If he is indeed discussing his identity, it’s with incredible honesty as to both his public persona and his private character. After all, he’d been nominated for the Nobel Prize for Literature in 1968 (and eight more times) and he was likely weighing, in his later years, all that he’d endured.

The beauty of this particular translation is that, while subjects and emotions change over time, they still feel united by the underlying character of Ritsos. Some translators leave their own imprint or influence, yet this feels free of such adjustment. It’s as if Ritsos’ voice itself has been translated, with the pauses, humor, and pace that identify the subtle characteristics of an individual.

~Wikipedia

Books Published in 2014

Υπερανθρωπος

10013138_10152119720724272_1720442438_n

MANOLIS-borító

Manolis-Übermensch-web

Tasos Livaditis_Vanilla

autumn leaves cover

Idolaters_cover_Jul2.indd

Τα ακόλουθα βιβλία εκδόθηκαν το 2014, δική μου ποίηση, ή μεταφράσεις μου, ή δική μου ποίηση σε ξένη μετάφραση.
The following books published in 2014 with me as poet or translator or my poetry translated in another language.

~ΥΠΕΡΑΝΘΡΩΠΟΣ, BY MANOLIS, ΕΝΕΚΕΝ, ΘΕΣΣΑΛΟΝΙΚΗ, 2014

~ΙΕΡΟΔΟΥΛΕΣ, BY MANOLIS, ΣΑΙΞΠΗΡΙΚΟΝ, ΘΕΣΣΑΛΟΝΙΚΗ, 2014

~AUTUMN LEAVES, BY MANOLIS, EKSTASIS EDITIONS, 2014

~IDOLATERS, BY IOANNA FRANGIA, TRANSLATED BY MANOLIS, LIBROS
LIBERTAD, 2014

~TASOS LIVADITIS-SELECTED POEMS, TRANSLATED BY MANOLIS, LIBROS LIBERTAD, 201

~ESZMELET, BY MANOLIS, TRANSLATED INTO HUNGARIAN BY KAROLY CSIBY, AB-ART, BRATISLAVA SLOVAKIA, 2014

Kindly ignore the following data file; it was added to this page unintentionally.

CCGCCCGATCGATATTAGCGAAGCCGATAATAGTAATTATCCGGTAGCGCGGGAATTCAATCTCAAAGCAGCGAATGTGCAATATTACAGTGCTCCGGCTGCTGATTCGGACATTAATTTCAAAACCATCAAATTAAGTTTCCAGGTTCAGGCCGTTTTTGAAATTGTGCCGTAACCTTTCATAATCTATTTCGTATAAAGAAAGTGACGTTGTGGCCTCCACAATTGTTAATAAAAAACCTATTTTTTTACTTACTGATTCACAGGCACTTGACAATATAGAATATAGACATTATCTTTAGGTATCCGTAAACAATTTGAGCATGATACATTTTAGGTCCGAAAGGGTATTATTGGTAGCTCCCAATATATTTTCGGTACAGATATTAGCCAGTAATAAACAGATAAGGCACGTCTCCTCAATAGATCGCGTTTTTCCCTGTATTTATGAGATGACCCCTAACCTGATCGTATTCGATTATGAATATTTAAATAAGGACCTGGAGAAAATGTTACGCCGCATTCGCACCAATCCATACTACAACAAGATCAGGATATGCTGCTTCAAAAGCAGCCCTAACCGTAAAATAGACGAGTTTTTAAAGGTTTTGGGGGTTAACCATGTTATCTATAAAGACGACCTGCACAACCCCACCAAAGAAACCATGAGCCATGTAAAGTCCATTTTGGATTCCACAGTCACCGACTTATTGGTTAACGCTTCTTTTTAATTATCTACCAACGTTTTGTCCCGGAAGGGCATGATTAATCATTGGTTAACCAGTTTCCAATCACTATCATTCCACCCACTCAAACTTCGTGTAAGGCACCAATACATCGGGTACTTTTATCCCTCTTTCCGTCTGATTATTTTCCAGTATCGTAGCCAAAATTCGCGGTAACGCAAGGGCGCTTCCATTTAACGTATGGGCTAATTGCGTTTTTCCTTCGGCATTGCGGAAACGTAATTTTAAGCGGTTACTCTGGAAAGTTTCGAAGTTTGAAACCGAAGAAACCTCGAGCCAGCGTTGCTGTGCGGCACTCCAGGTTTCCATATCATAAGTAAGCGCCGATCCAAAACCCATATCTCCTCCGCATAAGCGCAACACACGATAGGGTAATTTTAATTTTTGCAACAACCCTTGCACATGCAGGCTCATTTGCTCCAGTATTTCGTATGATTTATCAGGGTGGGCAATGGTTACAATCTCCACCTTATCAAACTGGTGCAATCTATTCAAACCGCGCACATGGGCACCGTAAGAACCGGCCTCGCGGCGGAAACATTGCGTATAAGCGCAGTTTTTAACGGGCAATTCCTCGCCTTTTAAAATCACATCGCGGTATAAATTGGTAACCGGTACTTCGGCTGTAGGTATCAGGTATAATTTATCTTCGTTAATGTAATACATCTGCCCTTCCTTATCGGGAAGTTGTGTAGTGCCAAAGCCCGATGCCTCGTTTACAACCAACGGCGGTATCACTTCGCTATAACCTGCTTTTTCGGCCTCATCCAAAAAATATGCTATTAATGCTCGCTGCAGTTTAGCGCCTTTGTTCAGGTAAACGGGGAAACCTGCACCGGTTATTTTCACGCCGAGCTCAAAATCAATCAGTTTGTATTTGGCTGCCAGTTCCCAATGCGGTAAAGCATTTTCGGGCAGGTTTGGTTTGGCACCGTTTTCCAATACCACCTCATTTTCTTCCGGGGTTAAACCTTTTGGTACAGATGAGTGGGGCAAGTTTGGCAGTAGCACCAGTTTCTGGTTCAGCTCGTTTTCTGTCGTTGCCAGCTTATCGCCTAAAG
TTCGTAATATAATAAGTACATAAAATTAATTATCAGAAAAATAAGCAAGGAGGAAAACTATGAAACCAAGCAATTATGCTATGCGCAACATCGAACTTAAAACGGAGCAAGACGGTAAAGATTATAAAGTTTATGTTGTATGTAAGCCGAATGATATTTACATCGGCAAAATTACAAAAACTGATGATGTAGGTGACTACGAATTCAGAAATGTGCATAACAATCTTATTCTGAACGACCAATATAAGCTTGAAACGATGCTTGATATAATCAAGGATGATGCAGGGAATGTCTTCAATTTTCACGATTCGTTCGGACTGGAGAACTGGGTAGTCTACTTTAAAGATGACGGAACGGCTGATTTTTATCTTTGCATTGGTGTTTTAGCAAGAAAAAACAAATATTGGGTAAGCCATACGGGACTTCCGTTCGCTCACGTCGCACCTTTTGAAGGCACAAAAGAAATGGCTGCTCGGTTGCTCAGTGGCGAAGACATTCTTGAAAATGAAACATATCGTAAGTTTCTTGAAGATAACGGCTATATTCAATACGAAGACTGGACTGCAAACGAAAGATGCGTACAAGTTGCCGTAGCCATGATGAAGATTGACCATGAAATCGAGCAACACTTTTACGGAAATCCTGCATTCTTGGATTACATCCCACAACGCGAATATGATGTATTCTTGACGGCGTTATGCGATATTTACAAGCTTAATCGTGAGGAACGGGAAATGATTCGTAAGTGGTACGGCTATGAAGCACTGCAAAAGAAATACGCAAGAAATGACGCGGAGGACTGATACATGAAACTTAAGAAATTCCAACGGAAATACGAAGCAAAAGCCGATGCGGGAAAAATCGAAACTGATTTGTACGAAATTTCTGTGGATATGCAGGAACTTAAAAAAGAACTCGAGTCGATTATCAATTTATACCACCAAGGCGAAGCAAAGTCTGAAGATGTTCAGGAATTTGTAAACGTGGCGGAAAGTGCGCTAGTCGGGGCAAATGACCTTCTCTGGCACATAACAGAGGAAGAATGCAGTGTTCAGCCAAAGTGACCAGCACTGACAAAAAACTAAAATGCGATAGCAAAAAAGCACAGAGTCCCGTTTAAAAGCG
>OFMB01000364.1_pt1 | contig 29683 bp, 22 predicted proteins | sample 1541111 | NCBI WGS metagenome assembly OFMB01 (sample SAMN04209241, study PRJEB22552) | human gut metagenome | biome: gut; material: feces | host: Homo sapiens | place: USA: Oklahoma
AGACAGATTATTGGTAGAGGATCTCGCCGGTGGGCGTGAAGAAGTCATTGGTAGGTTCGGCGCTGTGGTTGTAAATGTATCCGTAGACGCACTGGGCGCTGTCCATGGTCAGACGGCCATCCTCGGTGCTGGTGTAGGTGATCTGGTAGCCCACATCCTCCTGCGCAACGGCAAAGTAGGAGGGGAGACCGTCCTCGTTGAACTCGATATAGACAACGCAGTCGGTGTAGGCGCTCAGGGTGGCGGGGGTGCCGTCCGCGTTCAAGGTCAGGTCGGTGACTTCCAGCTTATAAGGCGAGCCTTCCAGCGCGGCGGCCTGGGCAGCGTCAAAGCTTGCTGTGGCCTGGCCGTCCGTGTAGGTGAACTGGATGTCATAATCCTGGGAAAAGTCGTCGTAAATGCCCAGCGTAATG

~UBERMANESCH, BY MANOLIS, TRANSLATED INTO GERMAN BY ENIKO CSEKEI THIELE, WINDROSE, AUSTRIA, 2014

George Seferis-Collected Poems/Γιώργου Σεφέρη-Άπαντα

George Seferis_cover

ΠΑΝΩ ΣΕ ΜΙΑ ΧΕΙΜΩΝΙΑΤΙΚΗ ΑΧΤΙΝΑ

Δ’
Είπες εδώ και χρόνια:
“Κατά βάθος είμαι ζήτημα φωτός.”
Και τώρα ακόμη σαν ακουμπάς
στις φαρδιές ωμοπλάτες του ύπνου
ακόμη κι όταν σε ποντίζουν
στο ναρκωμένο στήθος του πελάγου
ψάχνεις γωνιές όπου το μαύρο
έχει τριφτεί και δεν αντέχει
αναζητάς ψηλαφητά τη λόγχη
την ορισμένη να τρυπήσει την καρδιά σου
για να την ανοίξει στο φως.

ON A WINTER SUNRAY

4.

Some years ago you said
“Basically I am a matter of light.”
And still today when you lean
on the wide shoulders of sleep
even when they anchor you
to the drowsy breast of pelagos
you search in corners where blackness
has turned thin with no resistance
you grope for the spear
that spear destined to pierce your heart
and open it to the light.

~Γιώργου Σεφέρη-Άπαντα, μετάφραση Μανώλη Αλυγιζάκη
~George Seferis-Collected Poems, translated by Manolis Aligizakis

Πάνω σε μια Χειμωνιάτικη Αχτίνα/On a Ray of Winter Light

 

ImageΠΑΝΩ ΣΕ ΜΙΑ ΧΕΙΜΩΝΙΑΤΙΚΗ ΑΧΤΙΝΑ

Είπες εδώ καί χρόνια:

“Κατά βάθος είμαι ζήτημα φωτός”.

Καί τώρα ακόμη σάν ακουμπάς

στίς φαρδιές ωμοπλάτες τού ύπνου

ακόμη κι όταν σέ ποντίζουν

στό ναρκωμένο στήθος τού πελάγου

ψάχνεις γωνιές όπου τό μαύρο

έχει τριφτεί καί δέν αντέχει

αναζητάς ψηλαφητά τή λόγχη

τήν ορισμένη νά τρυπήσει τήν καρδιά σου

γιά νά τήν ανοίξει στό φώς.

~Γιώργος Σεφέρης

ΟΝ A RAY OF WINTER LIGHT

Some years ago you said

‘Basically I am a matter of light.’

And still today when you lean

on the wide shoulders of sleep

even when they anchor you

to the drowsy breast of pelagos

you search in corners where blackness

has turned thin with no resistance

you grope for the spear

that spear destined to pierce your heart 29

and open it to the light.

~George Seferis,

Translation by Manolis Aligizakis